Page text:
Ensuring a smooth transition is also a priority for the board, but we’re realistic that some unexpected stuff will likely come up. We appreciate everyone’s patience as we get organized and hope to hear from you in person at a listening tour event.

Stay in the Loop

We promise to keep you up to date on progress through the newsletter and blog. And, we encourage you to keep us in the loop! Please email us at [email protected] with questions or any kinks you discover. We may take a few days to respond while we determine who can help, but we so appreciate the extra eyes and ears!

Yours,
Julie

Julie Williams, APR, MA
PRSA Oregon President-Elect
Transition Steering Committee Chair
Outreach Task Force Co-Chair

PR Working for You

Throughout the year, we will feature successful campaigns to showcase the impact that PR has on businesses and the community.

This month we highlight C+C’s Better Buildings Challenge campaign, which won the 2016 Spotlight Award for video program.

Energy Efficiency Meets Reality Television with Better Buildings Challenge SWAP

It’s been called must-watch TV for the energy efficiency world—the Department of Energy’s Better Buildings Challenge SWAP which takes energy management teams from two organizations and makes a swap, looking for ways to improve each other’s energy usage and practices. And, it’s all documented for a reality-TV style YouTube series that’s garnered thousands of views.

DOE worked together with C+C, a Portland/Seattle social marketing and PR firm dedicated to environmental and social cause work, to create the campaign and won a 2015 PRSA Spotlight Award.

Objective: The team wanted to provide a unique, first‐hand look into the increasingly important roles that energy management teams play for both energy efficiency peers and the mainstream business audience—even though energy management isn’t necessarily the most exciting topic.

Strategy: The key was to reach people where they are most engaged—according to Brightcove, social video generates 1200% more shares than text and images combined. All video content was leveraged through multiple platforms: a dedicated campaign landing page, participant websites and social media. C+C also executed a nationwide media outreach effort, generating coverage from national media outlets.

Budget: The campaign budget was approximately $300,000 for the planning, travel, production and promotion of the video series. The team remained within budget through completion of the project.

Outcome: SWAP exceed all campaign goals. The series has more than 45 million total media impressions, and drove a 2,700 percent increase in YouTube followers. The series has also gained national media coverage from top-tier outlets like Bloomberg, Politico, The Guardian and more. In an article about SWAP season two, Fast Company called the series “great television” and “easily the DOE’s most effective vehicle in years.”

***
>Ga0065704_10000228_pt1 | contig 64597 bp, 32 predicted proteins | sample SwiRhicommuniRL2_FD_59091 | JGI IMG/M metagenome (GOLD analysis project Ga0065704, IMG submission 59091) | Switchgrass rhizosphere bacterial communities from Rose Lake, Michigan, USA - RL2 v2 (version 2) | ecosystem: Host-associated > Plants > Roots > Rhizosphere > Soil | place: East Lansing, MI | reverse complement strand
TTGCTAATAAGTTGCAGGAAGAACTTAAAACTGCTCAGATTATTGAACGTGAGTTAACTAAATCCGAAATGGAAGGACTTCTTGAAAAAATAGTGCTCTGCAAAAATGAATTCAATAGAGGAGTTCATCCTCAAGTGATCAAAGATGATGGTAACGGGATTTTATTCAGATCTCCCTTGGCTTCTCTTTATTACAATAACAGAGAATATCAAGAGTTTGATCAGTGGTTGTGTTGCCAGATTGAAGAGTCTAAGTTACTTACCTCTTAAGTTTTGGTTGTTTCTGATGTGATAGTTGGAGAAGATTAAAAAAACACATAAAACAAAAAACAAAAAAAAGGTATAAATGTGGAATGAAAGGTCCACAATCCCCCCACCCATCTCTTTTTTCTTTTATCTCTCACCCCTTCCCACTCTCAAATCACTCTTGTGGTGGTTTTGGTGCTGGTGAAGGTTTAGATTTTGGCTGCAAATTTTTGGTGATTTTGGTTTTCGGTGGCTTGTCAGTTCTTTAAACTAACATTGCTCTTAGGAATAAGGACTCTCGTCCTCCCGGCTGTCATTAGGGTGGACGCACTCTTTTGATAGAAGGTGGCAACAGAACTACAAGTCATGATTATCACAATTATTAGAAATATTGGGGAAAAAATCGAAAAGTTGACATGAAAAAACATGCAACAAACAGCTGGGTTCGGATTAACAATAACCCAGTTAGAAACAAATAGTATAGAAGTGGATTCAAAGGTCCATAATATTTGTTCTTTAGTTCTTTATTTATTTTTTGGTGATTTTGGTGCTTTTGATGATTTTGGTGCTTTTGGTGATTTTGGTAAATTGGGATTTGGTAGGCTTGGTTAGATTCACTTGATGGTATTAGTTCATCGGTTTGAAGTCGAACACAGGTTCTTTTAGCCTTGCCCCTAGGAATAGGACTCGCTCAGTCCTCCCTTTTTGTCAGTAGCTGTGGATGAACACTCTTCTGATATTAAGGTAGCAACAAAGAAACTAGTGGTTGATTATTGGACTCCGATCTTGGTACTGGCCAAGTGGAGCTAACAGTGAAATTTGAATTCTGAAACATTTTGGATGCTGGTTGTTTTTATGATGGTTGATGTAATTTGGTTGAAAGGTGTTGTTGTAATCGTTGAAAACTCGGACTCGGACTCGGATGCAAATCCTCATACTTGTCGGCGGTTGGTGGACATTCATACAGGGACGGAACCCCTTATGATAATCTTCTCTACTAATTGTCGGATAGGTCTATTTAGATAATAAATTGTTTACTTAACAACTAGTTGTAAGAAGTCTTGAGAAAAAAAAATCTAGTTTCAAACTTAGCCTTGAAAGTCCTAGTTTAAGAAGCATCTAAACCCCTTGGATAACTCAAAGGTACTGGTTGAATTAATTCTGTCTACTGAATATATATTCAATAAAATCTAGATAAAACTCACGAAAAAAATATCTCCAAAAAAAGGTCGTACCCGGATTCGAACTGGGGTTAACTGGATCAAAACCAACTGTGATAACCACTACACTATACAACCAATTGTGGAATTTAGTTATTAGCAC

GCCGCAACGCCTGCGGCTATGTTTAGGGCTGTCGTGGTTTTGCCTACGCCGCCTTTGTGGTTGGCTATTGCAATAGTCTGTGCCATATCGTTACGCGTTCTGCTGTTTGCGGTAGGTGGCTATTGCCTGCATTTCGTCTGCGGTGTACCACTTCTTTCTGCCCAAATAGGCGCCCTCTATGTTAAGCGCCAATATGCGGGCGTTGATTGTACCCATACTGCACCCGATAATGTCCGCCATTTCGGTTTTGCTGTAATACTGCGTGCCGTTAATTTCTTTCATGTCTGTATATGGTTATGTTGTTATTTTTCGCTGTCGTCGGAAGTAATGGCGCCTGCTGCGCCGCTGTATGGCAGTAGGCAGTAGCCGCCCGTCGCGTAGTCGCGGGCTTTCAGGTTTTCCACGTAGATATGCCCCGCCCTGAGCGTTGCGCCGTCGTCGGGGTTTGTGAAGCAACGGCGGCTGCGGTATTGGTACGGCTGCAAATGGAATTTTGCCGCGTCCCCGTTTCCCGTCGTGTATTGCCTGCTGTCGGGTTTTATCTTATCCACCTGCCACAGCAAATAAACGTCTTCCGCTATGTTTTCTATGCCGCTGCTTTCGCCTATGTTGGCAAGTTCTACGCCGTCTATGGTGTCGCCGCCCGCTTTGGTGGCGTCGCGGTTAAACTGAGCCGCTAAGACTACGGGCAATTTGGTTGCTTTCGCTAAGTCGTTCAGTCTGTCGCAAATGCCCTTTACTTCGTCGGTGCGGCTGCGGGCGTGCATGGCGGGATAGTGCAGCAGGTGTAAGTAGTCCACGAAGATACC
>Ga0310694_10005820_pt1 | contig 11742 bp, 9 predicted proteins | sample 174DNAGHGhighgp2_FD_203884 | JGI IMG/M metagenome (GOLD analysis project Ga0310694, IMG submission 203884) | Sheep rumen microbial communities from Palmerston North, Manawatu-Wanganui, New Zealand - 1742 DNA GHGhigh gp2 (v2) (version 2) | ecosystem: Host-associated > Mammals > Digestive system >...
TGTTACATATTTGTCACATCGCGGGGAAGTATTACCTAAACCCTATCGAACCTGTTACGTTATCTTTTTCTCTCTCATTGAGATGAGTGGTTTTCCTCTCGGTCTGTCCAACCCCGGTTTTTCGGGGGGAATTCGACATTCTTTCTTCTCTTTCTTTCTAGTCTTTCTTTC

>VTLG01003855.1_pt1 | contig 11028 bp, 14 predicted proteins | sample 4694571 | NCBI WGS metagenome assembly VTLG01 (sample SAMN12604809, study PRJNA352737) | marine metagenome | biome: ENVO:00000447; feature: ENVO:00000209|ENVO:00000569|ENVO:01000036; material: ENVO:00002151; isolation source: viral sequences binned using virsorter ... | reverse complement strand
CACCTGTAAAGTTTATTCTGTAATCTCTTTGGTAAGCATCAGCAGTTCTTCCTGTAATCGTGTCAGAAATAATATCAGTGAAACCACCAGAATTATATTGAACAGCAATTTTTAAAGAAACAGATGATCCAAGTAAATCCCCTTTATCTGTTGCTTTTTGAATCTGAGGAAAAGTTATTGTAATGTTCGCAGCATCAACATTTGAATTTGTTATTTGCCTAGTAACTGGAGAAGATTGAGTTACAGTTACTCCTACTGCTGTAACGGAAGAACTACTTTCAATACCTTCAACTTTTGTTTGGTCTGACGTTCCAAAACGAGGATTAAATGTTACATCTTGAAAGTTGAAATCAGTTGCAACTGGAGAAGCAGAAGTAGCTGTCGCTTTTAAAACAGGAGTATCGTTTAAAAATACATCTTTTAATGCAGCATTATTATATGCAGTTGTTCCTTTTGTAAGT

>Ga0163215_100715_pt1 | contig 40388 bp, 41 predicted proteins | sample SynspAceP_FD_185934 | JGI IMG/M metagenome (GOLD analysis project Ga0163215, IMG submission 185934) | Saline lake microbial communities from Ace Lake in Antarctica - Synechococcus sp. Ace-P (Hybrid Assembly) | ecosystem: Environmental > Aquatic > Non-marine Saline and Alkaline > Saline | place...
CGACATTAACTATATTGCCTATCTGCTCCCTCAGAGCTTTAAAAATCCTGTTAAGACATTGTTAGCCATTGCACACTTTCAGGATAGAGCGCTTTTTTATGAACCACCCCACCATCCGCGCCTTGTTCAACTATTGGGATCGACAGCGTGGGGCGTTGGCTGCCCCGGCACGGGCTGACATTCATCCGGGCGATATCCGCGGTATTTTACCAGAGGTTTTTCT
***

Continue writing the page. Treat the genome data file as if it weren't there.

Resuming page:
Tune into SWAP here: https://betterbuildingssolutioncenter.energy.gov/swap

Our Ethical Obligations as PR Professionals

Author: Kathy Hubbell, APR, M.S., Fellow in PRSA

“Truth is the foundation of all effective communications.” That’s the opening sentence of PRSA’s excellent rebuke of the term “alternative facts.” As professional communicators, none of us would question that. In these challenging times, it’s worth reviewing a few other basic premises in the PRSA Code of Ethics that guides our profession.

  1. Preserve and protect the free flow of communication. In the code, there is specific reference to giving or receiving gifts and entertaining government officials as possible violations here. However, this section also emphasizes honesty and accuracy in all your communications, and the obligation to correct any erroneous information immediately. a. The “Expertise” part of the code recognizes the need for continued professional development, research and education. It is through your research and thorough knowledge of the organization and the issue at hand that you will be able to achieve accuracy in your communication. It is through your education and professional development that you will understand the best channels, strategies and methods for accurately conveying information.  b. Being honest is, of course, assumed. It is our job to speak truth to those who supervise us and employ us, and then to carry that honesty through in all our public communication. If people begin to suspect that you and your organization are deliberately misleading them, then credibility will be difficult, if not impossible, to rebuild. The old saying that it takes a lifetime to build a reputation and five minutes to destroy it remains as true as ever.